Monday, 10 August 2009

John Smits Jolly Green Giants like English Roses

Much has been made of the imposing Green Hulk which are the current crop of Springboks that is all the news these days. They have an arms length of accolades to rival something out of Greek mythology. The world cup, a Lions tour, a Super 14 title and what is starting to look like, dare I say it a Tri-Nations title

Yet, I can't shake this feeling that I have seen it all before.

A "Beastly" front row that can and will squeeze all and sundry like an olive in a Sardinian press, a physical and speedy backline comprised of what looks like a line of open side flankers, all balanced around a number ten with a metronomic boot that doesn't know the meaning of the word fail.

It reminds me far too much of the Woodward or should I say Wilko era, whereby forward dominance, a solid backline defence and a scary ability to receive penalties and punish oppositions with it were the order of the day.

This worked splendidly against southern hemisphere teams with better attacking line-ups (Yes this is true), however when the Brits needed to score tries they did this too, in any case this was not often required. Interestingly enough the winning class of 2003 never really could convincingly beat inferior sides as their gameplan never aloud for it, what it did allow for was winning with a capital W. The game of suffocation does not allow for many attacking opportunities which the Springboks can attest to.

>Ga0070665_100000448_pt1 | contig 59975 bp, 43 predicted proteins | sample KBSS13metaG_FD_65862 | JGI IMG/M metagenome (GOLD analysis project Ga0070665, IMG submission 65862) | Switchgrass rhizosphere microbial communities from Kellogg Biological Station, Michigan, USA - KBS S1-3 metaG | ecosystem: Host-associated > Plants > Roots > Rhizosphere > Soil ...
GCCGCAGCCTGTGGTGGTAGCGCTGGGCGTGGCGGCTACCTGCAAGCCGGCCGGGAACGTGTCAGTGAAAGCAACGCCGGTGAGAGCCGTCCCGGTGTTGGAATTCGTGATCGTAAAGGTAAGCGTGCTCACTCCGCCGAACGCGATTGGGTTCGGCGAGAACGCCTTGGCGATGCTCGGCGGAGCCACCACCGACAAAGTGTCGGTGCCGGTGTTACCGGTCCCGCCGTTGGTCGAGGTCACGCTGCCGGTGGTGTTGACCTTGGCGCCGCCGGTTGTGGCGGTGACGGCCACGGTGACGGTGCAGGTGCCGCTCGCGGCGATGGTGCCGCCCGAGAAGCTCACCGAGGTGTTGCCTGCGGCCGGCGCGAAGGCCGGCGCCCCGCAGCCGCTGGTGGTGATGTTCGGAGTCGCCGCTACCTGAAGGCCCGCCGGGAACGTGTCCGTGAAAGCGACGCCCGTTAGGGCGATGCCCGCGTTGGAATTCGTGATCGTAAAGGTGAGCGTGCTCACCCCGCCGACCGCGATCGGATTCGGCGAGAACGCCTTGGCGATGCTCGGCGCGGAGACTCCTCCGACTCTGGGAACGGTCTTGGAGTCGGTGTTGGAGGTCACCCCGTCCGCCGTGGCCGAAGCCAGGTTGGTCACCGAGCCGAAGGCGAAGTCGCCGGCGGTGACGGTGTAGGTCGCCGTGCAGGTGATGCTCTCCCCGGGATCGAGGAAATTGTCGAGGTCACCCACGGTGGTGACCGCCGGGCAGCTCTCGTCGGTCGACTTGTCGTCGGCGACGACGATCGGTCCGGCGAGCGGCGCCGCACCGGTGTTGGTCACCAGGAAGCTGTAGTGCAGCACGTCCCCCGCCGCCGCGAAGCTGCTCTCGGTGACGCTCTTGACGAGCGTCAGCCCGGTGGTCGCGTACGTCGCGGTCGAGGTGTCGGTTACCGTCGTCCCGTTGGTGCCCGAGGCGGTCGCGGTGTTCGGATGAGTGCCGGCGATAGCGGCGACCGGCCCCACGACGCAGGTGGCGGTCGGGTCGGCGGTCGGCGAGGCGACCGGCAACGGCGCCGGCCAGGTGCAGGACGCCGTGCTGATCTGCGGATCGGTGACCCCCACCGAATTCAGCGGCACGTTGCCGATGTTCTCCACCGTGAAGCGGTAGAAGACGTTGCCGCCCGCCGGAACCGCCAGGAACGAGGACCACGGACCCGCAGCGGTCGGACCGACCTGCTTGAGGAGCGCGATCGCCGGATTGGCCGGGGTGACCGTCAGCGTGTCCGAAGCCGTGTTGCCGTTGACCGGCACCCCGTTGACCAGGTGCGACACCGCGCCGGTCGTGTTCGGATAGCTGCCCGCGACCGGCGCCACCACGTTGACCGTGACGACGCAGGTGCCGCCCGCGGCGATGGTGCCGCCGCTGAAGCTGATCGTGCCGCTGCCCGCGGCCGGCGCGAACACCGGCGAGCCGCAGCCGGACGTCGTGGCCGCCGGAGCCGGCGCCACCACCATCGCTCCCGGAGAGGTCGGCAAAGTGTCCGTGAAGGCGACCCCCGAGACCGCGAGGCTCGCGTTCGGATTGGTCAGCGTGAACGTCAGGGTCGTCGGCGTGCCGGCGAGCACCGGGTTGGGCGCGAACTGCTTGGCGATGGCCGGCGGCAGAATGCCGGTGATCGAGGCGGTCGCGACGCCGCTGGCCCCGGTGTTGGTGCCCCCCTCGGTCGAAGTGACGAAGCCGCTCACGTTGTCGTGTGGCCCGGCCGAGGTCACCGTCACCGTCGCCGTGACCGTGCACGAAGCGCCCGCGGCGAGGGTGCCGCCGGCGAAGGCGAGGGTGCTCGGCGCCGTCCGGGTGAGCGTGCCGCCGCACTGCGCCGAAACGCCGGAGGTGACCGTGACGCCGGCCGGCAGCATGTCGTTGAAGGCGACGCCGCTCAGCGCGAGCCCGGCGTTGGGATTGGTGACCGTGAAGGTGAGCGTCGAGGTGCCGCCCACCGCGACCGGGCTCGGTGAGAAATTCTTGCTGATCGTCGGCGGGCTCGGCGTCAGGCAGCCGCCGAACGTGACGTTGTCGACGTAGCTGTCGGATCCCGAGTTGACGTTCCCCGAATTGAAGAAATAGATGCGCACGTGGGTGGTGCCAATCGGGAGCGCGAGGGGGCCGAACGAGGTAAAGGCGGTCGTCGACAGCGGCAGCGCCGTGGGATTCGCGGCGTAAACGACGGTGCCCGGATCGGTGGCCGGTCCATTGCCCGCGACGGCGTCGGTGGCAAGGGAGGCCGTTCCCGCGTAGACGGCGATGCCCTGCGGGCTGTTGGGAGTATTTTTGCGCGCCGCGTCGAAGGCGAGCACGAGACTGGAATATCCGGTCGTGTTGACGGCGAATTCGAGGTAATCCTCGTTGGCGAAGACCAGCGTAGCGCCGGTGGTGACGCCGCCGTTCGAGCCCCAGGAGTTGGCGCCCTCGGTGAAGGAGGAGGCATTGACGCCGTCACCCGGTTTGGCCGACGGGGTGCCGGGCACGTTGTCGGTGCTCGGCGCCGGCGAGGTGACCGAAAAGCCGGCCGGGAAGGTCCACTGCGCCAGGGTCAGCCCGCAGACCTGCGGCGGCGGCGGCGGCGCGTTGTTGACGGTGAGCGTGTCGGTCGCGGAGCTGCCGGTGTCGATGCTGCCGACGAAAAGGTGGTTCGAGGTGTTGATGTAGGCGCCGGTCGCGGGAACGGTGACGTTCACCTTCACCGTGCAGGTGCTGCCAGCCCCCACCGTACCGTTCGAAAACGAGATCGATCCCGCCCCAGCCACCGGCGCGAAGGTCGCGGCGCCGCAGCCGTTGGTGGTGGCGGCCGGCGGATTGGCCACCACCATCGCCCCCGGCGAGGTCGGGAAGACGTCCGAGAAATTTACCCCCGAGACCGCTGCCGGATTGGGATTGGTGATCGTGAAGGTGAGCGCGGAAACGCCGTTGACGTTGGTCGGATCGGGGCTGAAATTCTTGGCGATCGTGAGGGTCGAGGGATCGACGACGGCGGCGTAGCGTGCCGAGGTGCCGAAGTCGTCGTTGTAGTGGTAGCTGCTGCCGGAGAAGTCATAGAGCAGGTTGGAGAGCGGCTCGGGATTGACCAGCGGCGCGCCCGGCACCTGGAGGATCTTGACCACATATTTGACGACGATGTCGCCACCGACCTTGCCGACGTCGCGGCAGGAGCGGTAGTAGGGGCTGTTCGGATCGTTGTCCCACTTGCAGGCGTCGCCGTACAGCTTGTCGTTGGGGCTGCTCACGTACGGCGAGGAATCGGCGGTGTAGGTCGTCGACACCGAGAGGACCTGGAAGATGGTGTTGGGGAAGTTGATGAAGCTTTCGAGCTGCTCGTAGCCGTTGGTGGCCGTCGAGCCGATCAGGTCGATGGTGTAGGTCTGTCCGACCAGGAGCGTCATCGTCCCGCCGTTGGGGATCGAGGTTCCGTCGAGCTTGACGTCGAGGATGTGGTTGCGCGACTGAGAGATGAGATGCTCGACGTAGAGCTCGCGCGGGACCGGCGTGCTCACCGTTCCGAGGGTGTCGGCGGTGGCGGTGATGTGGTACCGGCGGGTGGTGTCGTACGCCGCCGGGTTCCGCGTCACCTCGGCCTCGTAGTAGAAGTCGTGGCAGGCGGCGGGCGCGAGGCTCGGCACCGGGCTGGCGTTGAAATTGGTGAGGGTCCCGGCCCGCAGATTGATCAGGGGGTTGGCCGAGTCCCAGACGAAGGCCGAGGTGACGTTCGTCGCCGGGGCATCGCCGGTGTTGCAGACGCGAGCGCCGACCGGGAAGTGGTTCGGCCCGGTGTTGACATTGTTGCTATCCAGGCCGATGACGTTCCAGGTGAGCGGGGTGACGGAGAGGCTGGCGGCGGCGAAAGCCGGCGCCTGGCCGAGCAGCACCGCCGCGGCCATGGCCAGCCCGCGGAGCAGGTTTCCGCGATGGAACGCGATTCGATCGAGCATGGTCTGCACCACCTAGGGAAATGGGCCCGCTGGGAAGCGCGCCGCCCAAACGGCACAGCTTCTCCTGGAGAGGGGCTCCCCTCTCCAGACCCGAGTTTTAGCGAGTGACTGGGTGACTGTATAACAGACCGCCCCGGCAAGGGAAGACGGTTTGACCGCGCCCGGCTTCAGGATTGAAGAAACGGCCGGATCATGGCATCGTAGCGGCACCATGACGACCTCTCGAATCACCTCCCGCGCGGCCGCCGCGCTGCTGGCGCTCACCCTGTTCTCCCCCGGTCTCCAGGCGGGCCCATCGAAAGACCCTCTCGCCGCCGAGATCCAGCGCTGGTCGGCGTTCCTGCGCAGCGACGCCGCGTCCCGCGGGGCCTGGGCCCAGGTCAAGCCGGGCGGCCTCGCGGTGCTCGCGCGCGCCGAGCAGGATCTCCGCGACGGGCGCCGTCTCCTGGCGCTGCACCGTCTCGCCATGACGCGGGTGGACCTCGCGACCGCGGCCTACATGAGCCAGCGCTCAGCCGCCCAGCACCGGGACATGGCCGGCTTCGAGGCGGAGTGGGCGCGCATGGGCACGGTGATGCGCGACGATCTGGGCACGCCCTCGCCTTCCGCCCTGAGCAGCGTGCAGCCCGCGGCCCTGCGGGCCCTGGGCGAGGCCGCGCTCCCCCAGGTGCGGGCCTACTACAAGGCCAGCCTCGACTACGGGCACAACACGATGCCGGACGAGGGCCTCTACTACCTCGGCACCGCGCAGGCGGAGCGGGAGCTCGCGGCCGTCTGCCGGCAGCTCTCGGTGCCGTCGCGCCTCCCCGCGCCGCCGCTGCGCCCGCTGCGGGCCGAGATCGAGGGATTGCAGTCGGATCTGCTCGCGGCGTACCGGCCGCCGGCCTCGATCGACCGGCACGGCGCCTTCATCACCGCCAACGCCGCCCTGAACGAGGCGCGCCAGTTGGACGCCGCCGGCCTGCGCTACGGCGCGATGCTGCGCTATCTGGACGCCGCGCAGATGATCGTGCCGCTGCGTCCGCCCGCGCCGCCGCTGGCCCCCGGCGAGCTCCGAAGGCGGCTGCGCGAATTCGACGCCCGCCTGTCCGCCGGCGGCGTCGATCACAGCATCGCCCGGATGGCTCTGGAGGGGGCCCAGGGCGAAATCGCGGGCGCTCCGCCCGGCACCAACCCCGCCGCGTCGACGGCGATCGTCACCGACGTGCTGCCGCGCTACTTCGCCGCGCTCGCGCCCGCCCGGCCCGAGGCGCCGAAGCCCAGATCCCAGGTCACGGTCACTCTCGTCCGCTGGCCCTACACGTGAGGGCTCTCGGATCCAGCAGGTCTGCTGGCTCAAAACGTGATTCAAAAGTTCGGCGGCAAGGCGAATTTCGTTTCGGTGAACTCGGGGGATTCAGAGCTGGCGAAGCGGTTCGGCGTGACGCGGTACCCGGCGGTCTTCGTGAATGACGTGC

Retrospectively, the boredom that was English rugby of that era has bloomed into the now recognised genius of the South African winning formula. All who deny it, do so at your own peril.

Alas as history has shown once Wilkinson was felled by injury and the larger backline players like the Greenwoods and Coens retired this style of play for England was no more and have since been relegated to an almost embarrasing identity between world cups.

Should the Boks incure similiar losses, for instance an injury to Morne Steyn they would have to adapt as you see, it is quite like our solar system it does not work without the sun.

c Reuters Images


  1. Haha! like olives in a sardinian press! classic!

  2. Finally, someone who won't sing in tune with the rest of them. Thanks for showing the other side of the coin man!